Ballade of a Great Weariness

There’s little to have but the things I had,
    There’s little to bear but the things I bore.
There’s nothing to carry and naught to add,
    And glory to Heaven, I paid the score.
There’s little to do but I did before,
    There’s little to learn but the things I know;
And this is the sum of a lasting lore:
    Scratch a lover, and find a foe.

And couldn’t it be I was young and mad
    If ever my heart on my sleeve I wore?
There’s many to claw at a heart unclad,
    And little the wonder it ripped and tore.
There’s one that’ll join in their push and roar,
    With stories to jabber, and stones to throw;
He’ll fetch you a lesson that costs you sore
    Scratch a lover, and find a foe.

So little I’ll offer to you, my lad;
    It’s little in loving I set my store.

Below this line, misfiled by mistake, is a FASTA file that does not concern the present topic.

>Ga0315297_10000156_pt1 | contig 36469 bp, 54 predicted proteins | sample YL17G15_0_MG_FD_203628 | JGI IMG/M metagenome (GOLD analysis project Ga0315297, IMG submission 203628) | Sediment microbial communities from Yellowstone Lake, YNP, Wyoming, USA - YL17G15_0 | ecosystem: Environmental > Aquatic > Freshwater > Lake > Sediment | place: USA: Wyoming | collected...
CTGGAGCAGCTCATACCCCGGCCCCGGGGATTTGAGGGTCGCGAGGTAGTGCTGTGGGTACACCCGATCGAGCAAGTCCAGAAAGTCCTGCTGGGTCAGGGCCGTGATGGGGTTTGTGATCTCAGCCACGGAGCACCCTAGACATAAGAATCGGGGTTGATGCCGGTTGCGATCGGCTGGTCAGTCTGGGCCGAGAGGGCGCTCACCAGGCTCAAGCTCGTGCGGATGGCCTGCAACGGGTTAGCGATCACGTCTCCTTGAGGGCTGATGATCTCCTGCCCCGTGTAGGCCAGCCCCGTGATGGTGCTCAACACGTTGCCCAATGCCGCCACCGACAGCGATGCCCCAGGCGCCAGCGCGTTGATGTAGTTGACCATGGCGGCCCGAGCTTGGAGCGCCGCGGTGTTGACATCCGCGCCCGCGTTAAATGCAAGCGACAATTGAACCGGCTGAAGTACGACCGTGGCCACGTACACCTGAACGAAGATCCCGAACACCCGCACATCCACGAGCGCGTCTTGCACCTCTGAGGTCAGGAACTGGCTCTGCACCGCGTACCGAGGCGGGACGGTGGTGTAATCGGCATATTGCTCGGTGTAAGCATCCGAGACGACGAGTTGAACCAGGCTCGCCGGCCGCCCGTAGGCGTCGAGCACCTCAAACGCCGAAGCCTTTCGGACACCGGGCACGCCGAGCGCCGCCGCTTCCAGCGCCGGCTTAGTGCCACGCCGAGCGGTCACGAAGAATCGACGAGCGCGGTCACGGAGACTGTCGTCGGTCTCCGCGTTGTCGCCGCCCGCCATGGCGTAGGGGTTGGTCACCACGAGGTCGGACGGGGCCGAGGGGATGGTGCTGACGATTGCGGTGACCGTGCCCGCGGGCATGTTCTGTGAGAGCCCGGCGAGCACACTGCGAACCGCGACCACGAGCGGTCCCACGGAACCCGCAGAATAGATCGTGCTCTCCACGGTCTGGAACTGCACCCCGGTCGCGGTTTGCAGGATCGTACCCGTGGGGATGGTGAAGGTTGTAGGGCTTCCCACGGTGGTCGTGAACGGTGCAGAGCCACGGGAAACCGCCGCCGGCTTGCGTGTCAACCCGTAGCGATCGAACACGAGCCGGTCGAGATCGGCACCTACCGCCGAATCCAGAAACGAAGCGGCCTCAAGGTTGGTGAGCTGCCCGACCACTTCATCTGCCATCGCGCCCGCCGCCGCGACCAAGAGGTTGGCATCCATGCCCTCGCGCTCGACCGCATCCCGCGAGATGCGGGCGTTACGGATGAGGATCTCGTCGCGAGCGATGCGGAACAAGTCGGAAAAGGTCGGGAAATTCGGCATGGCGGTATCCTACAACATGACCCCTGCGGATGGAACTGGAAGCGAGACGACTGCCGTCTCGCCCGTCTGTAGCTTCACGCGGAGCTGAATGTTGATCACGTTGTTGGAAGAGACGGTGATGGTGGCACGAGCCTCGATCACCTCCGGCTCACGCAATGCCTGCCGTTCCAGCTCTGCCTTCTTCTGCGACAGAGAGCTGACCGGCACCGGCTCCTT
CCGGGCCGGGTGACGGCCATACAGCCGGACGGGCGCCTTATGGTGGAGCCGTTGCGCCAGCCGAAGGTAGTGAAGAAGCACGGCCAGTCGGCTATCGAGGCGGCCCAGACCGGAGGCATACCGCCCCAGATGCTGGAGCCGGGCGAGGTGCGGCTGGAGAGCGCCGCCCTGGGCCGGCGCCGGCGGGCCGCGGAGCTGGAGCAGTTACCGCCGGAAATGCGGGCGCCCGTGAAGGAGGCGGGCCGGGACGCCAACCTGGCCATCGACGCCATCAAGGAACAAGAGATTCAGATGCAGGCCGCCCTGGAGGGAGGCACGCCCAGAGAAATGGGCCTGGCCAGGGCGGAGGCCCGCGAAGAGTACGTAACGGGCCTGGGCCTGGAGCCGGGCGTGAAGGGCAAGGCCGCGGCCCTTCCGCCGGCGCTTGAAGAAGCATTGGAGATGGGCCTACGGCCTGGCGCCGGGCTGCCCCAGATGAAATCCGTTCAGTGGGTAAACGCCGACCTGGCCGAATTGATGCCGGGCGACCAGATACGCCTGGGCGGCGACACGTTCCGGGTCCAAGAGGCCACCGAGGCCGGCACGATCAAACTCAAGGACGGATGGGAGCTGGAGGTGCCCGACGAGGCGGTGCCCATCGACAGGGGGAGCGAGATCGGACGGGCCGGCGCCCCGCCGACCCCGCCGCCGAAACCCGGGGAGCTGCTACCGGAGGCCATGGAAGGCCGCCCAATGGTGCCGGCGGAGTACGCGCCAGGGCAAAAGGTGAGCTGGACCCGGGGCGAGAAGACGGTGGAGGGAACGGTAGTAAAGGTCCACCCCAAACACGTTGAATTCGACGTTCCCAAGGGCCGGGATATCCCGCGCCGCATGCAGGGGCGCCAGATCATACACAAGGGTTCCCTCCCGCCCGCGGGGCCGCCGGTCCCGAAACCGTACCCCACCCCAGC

There’s many a maid would be flushed and glad,
    And better you’ll knock at a kindlier door.
I’ll dig at my lettuce, and sweep my floor
    Forever, forever I’m done with woe
And happen I’ll whistle about my chore,
    “Scratch a lover, and find a foe.”


Oh, beggar or prince, no more, no more!
    Be off and away with your strut and show.
The sweeter the apple, the blacker the core
    Scratch a lover, and find a foe!

From Enough Rope (Boni & Liveright, 1926) by Dorothy Parker. This poem is in the public domain.